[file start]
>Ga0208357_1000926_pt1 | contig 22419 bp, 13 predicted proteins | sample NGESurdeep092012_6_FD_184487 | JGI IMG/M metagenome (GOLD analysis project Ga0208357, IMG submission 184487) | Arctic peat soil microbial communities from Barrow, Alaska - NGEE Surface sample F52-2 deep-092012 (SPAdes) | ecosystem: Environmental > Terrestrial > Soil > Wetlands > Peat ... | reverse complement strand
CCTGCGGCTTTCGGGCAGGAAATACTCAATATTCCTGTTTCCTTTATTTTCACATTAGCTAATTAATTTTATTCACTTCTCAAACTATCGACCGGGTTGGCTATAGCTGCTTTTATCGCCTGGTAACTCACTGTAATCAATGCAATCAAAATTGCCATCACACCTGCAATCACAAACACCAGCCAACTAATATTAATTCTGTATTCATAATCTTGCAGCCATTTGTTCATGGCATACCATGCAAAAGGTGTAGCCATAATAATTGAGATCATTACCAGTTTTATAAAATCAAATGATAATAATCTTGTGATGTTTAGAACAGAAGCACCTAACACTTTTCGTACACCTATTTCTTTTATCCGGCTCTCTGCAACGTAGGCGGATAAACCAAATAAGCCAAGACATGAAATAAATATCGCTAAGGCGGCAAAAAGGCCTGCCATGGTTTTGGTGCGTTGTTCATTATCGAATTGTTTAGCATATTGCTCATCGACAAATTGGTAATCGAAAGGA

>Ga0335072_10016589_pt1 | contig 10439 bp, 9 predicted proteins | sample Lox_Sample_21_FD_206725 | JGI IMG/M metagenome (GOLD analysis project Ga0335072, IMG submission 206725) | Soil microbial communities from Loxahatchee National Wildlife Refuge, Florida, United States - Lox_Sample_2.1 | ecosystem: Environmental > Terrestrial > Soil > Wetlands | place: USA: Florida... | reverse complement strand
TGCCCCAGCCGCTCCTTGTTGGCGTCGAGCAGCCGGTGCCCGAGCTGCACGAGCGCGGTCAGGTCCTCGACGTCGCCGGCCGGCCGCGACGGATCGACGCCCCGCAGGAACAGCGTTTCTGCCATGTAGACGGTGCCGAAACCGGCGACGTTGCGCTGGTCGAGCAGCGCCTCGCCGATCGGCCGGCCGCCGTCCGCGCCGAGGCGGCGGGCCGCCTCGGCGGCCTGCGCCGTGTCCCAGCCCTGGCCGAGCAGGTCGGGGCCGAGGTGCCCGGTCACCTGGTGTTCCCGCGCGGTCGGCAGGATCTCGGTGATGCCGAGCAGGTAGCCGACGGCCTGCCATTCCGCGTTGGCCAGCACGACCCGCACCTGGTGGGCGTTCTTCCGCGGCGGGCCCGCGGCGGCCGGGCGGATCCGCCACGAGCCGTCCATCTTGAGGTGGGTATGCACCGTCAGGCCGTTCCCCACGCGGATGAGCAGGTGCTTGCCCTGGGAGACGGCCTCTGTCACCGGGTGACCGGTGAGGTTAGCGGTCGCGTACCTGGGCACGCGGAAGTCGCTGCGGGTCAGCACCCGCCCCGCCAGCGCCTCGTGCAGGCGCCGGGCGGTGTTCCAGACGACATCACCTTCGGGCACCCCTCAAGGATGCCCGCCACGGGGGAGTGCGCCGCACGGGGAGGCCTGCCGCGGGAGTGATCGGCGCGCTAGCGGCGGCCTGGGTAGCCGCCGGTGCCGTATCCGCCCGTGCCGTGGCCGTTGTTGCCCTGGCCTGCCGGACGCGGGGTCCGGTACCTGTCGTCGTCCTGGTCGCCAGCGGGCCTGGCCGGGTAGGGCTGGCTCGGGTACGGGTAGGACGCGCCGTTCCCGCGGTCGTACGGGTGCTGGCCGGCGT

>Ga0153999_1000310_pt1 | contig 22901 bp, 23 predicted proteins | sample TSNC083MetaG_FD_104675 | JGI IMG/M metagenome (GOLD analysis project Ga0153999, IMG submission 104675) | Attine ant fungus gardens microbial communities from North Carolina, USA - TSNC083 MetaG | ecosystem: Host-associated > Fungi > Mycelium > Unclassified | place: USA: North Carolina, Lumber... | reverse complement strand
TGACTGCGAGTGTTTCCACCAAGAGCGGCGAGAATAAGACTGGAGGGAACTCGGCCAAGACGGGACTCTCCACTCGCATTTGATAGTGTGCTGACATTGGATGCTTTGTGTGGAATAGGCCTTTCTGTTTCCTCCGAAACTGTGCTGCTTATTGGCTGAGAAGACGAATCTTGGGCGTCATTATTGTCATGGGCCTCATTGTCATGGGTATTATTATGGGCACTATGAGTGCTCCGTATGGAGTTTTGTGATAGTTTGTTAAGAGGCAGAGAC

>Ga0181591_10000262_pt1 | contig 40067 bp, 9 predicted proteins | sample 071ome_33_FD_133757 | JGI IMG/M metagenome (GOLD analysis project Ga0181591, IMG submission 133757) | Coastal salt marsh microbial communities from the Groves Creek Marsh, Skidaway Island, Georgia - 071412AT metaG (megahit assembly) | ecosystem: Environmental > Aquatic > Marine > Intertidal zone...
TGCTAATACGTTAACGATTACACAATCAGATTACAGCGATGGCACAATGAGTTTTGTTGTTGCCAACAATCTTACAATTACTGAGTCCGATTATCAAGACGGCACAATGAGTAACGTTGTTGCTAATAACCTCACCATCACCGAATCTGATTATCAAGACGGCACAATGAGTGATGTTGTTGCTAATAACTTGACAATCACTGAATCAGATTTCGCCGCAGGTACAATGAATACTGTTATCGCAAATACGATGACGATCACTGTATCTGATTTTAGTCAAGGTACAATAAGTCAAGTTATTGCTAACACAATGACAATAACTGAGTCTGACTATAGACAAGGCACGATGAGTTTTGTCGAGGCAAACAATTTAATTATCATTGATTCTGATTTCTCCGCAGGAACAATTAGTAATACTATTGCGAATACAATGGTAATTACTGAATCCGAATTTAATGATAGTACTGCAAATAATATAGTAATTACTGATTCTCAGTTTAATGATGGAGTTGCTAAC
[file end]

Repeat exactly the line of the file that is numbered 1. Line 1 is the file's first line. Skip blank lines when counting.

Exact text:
>Ga0208357_1000926_pt1 | contig 22419 bp, 13 predicted proteins | sample NGESurdeep092012_6_FD_184487 | JGI IMG/M metagenome (GOLD analysis project Ga0208357, IMG submission 184487) | Arctic peat soil microbial communities from Barrow, Alaska - NGEE Surface sample F52-2 deep-092012 (SPAdes) | ecosystem: Environmental > Terrestrial > Soil > Wetlands > Peat ... | reverse complement strand